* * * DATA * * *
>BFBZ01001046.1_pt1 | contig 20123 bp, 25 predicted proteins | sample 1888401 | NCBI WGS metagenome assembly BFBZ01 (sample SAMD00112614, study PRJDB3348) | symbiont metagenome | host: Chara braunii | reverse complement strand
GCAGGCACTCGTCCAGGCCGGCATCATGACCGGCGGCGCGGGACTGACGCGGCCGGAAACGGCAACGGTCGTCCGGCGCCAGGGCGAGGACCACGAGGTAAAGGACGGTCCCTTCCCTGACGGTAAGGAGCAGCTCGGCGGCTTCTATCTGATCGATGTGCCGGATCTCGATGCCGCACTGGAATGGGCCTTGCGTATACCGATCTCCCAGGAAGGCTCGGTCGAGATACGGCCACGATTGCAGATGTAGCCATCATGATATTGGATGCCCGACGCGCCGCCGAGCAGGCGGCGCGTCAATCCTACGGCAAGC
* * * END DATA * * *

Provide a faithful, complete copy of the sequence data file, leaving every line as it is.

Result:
>BFBZ01001046.1_pt1 | contig 20123 bp, 25 predicted proteins | sample 1888401 | NCBI WGS metagenome assembly BFBZ01 (sample SAMD00112614, study PRJDB3348) | symbiont metagenome | host: Chara braunii | reverse complement strand
GCAGGCACTCGTCCAGGCCGGCATCATGACCGGCGGCGCGGGACTGACGCGGCCGGAAACGGCAACGGTCGTCCGGCGCCAGGGCGAGGACCACGAGGTAAAGGACGGTCCCTTCCCTGACGGTAAGGAGCAGCTCGGCGGCTTCTATCTGATCGATGTGCCGGATCTCGATGCCGCACTGGAATGGGCCTTGCGTATACCGATCTCCCAGGAAGGCTCGGTCGAGATACGGCCACGATTGCAGATGTAGCCATCATGATATTGGATGCCCGACGCGCCGCCGAGCAGGCGGCGCGTCAATCCTACGGCAAGC